Insite: Will Harper prevail by stacking Supreme Court of Canada?

This afternoon, there was a rally at Victory Square for Insite, which is Vancouver's incredibly popular supervised-injection site.

The protesters gathered to object to the Conservative government's decision to appeal a recent ruling in B.C. Supreme Court.

Earlier this week, B.C. Supreme Court Justice Ian Pitfield granted Insite an exemption from Canada's Controlled Drugs and Substances Act.

In a presentation to the federal health committee on May 29, Health Minister Tony Clement downplayed the effectiveness of Insite, and highlighted the importance of prevention. Clement told members of the committee that the government is appealing Pitfield's decision.

From Clement's testimony, it was pretty obvious that he hasn't read Gabor Mate's superb recent book, Hungry Ghosts: Close Encounters With Addiction. It gives a pretty thorough explanation why so many people are dealing with addiction in western society, and why the war on drugs is a massive public-policy fiasco.

If Clement and Harper had any real compassion, they would take the time to read Mate's book and not just rely on briefings from their staff or from police lobby groups about the nature of addiction.

There's another issue--one that hasn't received much attention so far--in connection with the Conservative government's decision to appeal the Insite decision.

In 2000, the B.C. government lost a court case in the B.C. Supreme Court regarding its legal obligations to fund early-autism intervention. Justice Marion Allan ruled that the government's actions violated autistic children's constitutional rights.

The B.C. government lost again in the B.C. Court of Appeal. But the government succeeded in the Supreme Court of Canada in what was known as the Auton case, thanks to the highest court's narrow interpretation of the government's obligations under medicare.

If Harper remains prime minister for a few more years, he'll have an opportunity to stack the Supreme Court of Canada with judges who support his strict view regarding the powers of governments under Canada's constitution.

If enough conservative-minded judges are appointed, it's quite conceivable that Pitfield's ruling--which was grounded in the constitutional rights of drug addicts--will ultimately be overturned.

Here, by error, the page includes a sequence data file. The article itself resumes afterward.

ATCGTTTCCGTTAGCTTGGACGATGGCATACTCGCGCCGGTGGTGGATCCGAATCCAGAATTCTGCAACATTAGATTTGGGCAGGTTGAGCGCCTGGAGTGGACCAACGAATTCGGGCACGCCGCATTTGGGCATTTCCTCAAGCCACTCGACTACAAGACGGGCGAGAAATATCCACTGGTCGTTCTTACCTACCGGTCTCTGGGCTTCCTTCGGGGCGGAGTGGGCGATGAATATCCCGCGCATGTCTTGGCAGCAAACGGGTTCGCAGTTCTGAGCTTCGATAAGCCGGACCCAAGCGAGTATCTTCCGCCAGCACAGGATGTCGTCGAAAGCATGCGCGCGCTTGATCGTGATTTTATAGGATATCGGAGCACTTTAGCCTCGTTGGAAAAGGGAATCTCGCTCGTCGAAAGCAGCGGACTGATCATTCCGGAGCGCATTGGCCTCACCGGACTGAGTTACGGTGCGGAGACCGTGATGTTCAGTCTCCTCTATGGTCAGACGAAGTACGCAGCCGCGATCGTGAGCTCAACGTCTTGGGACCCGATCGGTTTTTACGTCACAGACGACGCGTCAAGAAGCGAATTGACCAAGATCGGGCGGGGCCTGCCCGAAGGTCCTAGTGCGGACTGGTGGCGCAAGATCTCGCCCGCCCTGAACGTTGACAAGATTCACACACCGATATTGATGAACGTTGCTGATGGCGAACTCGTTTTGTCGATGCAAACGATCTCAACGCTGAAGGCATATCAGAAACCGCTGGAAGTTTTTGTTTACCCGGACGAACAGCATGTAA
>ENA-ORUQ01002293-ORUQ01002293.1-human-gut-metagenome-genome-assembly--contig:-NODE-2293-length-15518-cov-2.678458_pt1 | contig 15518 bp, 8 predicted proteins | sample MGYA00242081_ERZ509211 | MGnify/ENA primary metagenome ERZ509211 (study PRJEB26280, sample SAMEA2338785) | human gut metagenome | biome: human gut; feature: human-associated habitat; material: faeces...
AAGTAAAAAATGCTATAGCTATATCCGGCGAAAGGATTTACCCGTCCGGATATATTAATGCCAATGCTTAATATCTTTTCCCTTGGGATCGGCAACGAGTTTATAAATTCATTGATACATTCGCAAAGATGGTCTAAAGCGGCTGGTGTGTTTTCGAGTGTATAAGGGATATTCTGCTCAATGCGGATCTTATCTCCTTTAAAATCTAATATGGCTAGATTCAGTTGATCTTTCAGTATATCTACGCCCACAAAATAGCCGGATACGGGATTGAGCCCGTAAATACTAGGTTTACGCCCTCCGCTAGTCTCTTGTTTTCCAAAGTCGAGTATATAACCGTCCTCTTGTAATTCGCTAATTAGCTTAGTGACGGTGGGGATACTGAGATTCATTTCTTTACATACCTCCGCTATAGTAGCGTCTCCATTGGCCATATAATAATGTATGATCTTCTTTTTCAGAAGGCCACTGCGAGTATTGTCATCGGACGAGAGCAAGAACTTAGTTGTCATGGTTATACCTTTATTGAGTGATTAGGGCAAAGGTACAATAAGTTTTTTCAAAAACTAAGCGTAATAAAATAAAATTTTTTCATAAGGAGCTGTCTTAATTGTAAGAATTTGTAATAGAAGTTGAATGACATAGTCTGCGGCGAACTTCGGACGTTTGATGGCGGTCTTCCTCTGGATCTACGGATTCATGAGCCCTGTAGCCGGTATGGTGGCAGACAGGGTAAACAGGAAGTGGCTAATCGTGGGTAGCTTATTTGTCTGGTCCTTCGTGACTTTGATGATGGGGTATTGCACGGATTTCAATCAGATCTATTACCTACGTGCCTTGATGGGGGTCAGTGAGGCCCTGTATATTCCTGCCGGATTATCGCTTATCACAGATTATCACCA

And one day, that could lead to the closure of Vancouver's supervised-injection site, and a whole lot more protests on the Downtown Eastside.




Jun 2, 2008 at 8:47am

The canadian public is exceedingly wary of Stephen Harper's conservatism; it's the main reason why his party has failed to rise far enough in the polls to be safe calling an election.

The Harper tories are still on probation with the public. They may never get off probation; the public knowes that Stephen Harper wants to do things we'll hate, and only the short leash he's on is holding him back.

Any attempt to stack the cupreme court--for this issue or any other--would rapidly turn into an abortion scare, and that would rapidly turn into an election the conservatives will lose.

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Jun 19, 2008 at 12:19pm

Wrong s1m0n. The public is exceedingly wary of Harper's conservatism because of the liberal-biased media and the leftist propaganda circulated in major urban centers.

As a matter of fact, the Conservative minority government has managed to hold almost all of the support that brought them to power 2.5 years ago. All the Conservatives need is another 5-7% in popular support (depending on which poll you read) and they will win a majority government in the next election. This election will most likely happen later this year.

No matter when the election is, Harper will have made 2 appointments to the Supreme Court - the second coming before the September session starts. That is already enough appointments to sway the court from their liberal interpretations of the charter to a more centrist view. Did you see the latest ruling on spousal support after a divorce?

The truth is that Canadians are leaning more towards the right. The more gradual the change, the longer the change will last. The Trudeau-Liberal years are finally coming to a close and not a second too soon.

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